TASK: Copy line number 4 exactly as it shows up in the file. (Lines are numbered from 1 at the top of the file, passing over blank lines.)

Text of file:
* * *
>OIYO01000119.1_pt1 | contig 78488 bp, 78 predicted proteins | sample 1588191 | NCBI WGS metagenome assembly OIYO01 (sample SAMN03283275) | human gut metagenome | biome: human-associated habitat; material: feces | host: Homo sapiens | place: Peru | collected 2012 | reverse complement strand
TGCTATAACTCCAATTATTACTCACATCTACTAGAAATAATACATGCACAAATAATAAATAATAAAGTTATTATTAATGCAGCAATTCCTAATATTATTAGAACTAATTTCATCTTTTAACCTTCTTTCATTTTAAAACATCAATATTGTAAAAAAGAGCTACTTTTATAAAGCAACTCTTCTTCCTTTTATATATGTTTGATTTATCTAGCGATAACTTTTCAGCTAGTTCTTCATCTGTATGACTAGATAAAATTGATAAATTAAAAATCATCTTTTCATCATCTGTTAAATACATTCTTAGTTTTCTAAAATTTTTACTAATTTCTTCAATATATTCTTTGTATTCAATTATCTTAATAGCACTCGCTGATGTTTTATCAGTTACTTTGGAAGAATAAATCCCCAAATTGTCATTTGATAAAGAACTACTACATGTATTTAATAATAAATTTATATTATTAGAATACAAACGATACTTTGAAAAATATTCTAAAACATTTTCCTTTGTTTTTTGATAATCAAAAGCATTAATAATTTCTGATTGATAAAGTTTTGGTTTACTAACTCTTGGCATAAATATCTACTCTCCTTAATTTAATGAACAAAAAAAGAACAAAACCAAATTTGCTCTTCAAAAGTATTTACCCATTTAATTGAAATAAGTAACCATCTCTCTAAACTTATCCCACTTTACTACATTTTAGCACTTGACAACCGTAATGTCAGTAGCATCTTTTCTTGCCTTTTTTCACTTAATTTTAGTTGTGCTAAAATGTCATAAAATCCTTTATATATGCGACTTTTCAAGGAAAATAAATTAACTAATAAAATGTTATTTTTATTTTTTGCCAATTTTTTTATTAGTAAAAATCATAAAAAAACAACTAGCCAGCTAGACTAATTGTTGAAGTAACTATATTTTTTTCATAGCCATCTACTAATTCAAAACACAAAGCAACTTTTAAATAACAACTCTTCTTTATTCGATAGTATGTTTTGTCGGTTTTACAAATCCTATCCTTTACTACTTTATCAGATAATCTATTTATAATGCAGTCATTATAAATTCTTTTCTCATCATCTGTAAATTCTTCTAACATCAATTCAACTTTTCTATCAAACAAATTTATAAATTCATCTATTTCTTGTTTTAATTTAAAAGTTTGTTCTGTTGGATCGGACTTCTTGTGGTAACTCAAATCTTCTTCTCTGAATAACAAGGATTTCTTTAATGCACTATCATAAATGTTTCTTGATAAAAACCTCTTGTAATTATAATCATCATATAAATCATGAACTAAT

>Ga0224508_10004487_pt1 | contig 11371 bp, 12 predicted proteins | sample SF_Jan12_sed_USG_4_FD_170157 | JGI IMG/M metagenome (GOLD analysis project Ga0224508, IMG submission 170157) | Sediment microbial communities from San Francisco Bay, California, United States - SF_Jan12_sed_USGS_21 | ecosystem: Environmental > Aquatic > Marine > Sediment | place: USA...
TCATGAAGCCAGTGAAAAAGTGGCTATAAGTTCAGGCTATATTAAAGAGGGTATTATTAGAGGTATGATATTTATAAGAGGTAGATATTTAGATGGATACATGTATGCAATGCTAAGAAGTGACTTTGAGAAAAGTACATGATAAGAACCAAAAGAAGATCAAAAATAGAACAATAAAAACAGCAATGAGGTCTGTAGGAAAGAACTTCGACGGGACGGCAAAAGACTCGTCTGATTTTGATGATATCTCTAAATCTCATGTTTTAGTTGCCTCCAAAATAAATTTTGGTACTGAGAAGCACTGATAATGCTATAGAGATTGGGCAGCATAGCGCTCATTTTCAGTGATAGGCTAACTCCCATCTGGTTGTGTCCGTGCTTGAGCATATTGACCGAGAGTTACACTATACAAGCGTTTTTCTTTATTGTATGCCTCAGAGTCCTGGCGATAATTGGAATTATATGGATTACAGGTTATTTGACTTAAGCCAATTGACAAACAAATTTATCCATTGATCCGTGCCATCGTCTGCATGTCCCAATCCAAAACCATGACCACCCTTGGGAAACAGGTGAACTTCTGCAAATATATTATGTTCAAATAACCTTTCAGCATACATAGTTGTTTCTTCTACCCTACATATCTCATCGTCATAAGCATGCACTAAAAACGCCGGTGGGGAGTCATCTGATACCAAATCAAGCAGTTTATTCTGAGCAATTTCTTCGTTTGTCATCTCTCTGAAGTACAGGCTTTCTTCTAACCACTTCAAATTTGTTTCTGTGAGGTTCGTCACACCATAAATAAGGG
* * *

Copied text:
TCATGAAGCCAGTGAAAAAGTGGCTATAAGTTCAGGCTATATTAAAGAGGGTATTATTAGAGGTATGATATTTATAAGAGGTAGATATTTAGATGGATACATGTATGCAATGCTAAGAAGTGACTTTGAGAAAAGTACATGATAAGAACCAAAAGAAGATCAAAAATAGAACAATAAAAACAGCAATGAGGTCTGTAGGAAAGAACTTCGACGGGACGGCAAAAGACTCGTCTGATTTTGATGATATCTCTAAATCTCATGTTTTAGTTGCCTCCAAAATAAATTTTGGTACTGAGAAGCACTGATAATGCTATAGAGATTGGGCAGCATAGCGCTCATTTTCAGTGATAGGCTAACTCCCATCTGGTTGTGTCCGTGCTTGAGCATATTGACCGAGAGTTACACTATACAAGCGTTTTTCTTTATTGTATGCCTCAGAGTCCTGGCGATAATTGGAATTATATGGATTACAGGTTATTTGACTTAAGCCAATTGACAAACAAATTTATCCATTGATCCGTGCCATCGTCTGCATGTCCCAATCCAAAACCATGACCACCCTTGGGAAACAGGTGAACTTCTGCAAATATATTATGTTCAAATAACCTTTCAGCATACATAGTTGTTTCTTCTACCCTACATATCTCATCGTCATAAGCATGCACTAAAAACGCCGGTGGGGAGTCATCTGATACCAAATCAAGCAGTTTATTCTGAGCAATTTCTTCGTTTGTCATCTCTCTGAAGTACAGGCTTTCTTCTAACCACTTCAAATTTGTTTCTGTGAGGTTCGTCACACCATAAATAAGGG